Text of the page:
by Ivanka Barzashka and Ivan Oelrich
A much anticipated IAEA report on Iran’s nuclear activities was leaked today. The report indicates that, among other things, Iran has conceded to additional safeguard at Natanz. This is a welcome development but occurring amidst a contested Iranian election, European threats of increased sanctions, continuing oblique hints of Israeli military action, and US talk of cutting off Iranian gasoline imports if nuclear talks are rejected. How important are these increased safeguards? Do they represent a change of course for Iran?
Current IAEA Safeguards in Iran
IAEA safeguards ensure that no country with a peaceful nuclear program will use that technology to develop a nuclear weapon. Specifically, safeguards provide credible assurances that fissile material is not being diverted from declared nuclear facilities. In accordance with Iran’s Safeguards Agreement, IAEA inspectors monitor any facilities that have nuclear material “of composition and purity suitable for fuel fabrication or for isotopic enrichment.” This includes the conversion plant in Esfahan, where yellow cake is converted to UF6, and the uranium enrichment facility in Natanz, where UF6 with natural concentrations is further enriched to concentrations suitable to fuel a commercial light water reactor. Uranium mines and ore processing facilities are not monitored. If Iran ratifies the Additional Protocol, then the IAEA will have access to all parts of the nuclear fuel cycle.
The safeguards objective is to ensure that, if a significant quantity (SQ) of material (that is, roughly enough to make a primitive bomb, in the case of highly enriched uranium, about 25 kg) is diverted, then the diversion will be detected within a certain time. In the case of Iran, the IAEA guarantees detection within one month of diversion of one SQ and a high probability that they can detect much smaller diversion.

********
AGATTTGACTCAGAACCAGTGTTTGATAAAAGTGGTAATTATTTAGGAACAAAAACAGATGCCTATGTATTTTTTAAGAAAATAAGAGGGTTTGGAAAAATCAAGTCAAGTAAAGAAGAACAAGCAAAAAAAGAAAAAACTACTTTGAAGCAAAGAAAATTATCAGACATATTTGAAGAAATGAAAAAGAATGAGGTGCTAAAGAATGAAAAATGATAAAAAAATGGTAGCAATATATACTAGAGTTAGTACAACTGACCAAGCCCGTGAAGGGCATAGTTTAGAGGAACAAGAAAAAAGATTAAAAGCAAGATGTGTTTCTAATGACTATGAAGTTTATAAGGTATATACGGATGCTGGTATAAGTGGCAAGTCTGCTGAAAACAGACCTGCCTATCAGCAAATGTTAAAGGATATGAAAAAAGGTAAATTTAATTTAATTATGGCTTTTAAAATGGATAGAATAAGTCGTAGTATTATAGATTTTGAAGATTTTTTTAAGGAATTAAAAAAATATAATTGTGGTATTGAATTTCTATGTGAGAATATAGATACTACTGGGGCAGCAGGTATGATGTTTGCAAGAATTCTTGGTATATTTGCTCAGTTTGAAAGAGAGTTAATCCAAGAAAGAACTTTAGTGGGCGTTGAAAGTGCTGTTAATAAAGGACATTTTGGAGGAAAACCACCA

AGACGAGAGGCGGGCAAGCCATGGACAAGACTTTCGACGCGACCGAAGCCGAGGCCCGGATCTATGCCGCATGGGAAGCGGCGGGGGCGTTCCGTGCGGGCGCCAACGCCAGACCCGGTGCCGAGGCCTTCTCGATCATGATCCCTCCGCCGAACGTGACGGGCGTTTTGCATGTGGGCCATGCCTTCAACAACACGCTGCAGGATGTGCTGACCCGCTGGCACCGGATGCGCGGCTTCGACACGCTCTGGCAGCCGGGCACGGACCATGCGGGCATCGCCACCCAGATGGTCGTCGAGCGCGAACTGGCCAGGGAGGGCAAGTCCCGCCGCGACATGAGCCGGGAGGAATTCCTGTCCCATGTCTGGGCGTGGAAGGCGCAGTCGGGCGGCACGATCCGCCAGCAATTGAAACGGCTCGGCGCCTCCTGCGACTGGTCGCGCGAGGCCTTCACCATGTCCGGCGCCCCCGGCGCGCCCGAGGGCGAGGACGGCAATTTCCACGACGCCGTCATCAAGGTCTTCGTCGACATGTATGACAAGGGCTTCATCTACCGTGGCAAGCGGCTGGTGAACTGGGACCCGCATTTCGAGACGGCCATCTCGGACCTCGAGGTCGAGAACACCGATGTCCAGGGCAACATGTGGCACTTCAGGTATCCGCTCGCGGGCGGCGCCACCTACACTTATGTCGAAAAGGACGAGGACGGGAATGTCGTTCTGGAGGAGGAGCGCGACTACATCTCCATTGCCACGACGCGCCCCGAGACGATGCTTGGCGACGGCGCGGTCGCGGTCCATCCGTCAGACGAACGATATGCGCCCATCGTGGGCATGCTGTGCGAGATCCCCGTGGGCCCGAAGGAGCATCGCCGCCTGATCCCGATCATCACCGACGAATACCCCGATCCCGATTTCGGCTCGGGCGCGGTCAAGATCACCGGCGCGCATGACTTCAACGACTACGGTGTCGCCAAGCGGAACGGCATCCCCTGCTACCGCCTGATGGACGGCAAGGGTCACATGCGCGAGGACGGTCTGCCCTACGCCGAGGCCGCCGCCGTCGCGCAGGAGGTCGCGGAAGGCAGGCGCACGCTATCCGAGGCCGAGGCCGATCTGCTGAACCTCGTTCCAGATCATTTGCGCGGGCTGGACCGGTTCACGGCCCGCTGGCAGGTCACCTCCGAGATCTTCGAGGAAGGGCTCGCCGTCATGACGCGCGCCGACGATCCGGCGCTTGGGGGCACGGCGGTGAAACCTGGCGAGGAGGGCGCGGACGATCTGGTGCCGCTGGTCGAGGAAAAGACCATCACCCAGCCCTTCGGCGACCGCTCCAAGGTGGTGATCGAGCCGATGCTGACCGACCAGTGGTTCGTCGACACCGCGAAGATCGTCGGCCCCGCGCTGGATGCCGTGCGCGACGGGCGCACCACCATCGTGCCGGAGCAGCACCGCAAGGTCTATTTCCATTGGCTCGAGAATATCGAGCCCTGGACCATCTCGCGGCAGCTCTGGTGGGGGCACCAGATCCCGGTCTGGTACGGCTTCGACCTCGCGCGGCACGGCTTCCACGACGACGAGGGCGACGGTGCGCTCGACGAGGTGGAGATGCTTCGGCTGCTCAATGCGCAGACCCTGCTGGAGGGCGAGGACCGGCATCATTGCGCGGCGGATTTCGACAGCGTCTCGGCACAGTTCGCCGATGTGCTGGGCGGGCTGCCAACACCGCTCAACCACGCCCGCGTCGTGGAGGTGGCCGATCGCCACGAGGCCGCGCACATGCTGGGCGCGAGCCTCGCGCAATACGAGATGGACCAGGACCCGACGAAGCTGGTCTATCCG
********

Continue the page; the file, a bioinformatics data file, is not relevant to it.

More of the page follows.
Safeguards at enrichment plants are mostly based on material accountancy, which confirms that declared material in a facility is not secretly diverted. Safeguards start with an initial report by Iran of all nuclear material that is subject to safeguards, supplemented by design information of the facilities where this material is contained. This information is confirmed by the IAEA during design information verification (DIV). This information is used to identify general information about the facility (location, capacity, throughput) , as well as strategic points relevant to material accountancy (locations where key measurements are made and inventory locations).
The latest IAEA report (GOV/2009/55) states that Iran has not yet implemented early provisions of design information in accordance with the revised Code 3.1 of the Subsidiary Arrangements General Part, which would require Iran to notify the agency of the construction of new facilities or modifications to existing ones as soon as such a decision has been authorized by the government or the plant operator. The original agreement required Iran to submit such information no later than 180 days before the introduction of nuclear material into the facility (GOV/2003/40).
Based on these data, the IAEA and the Iranians then agree to the locations for containment and surveillance measures. Containment measures verify the physical integrity of an area or storage container. For example, this is done by placing seals on uranium cylinders under autoclaves. Surveillance cameras are placed at key locations to record activities at the facility ensuring that no unauthorized movement of nuclear material occurs. In addition, the cameras may confirm that, for example, the Iranians are making changes in the connections among centrifuges. Re-piping a cascade would be one of the ways to produce highly enriched uranium. The images from the cameras are periodically downloaded by IAEA inspectors. Camera cases are designed to reveal any attempt to tamper with them between inspections.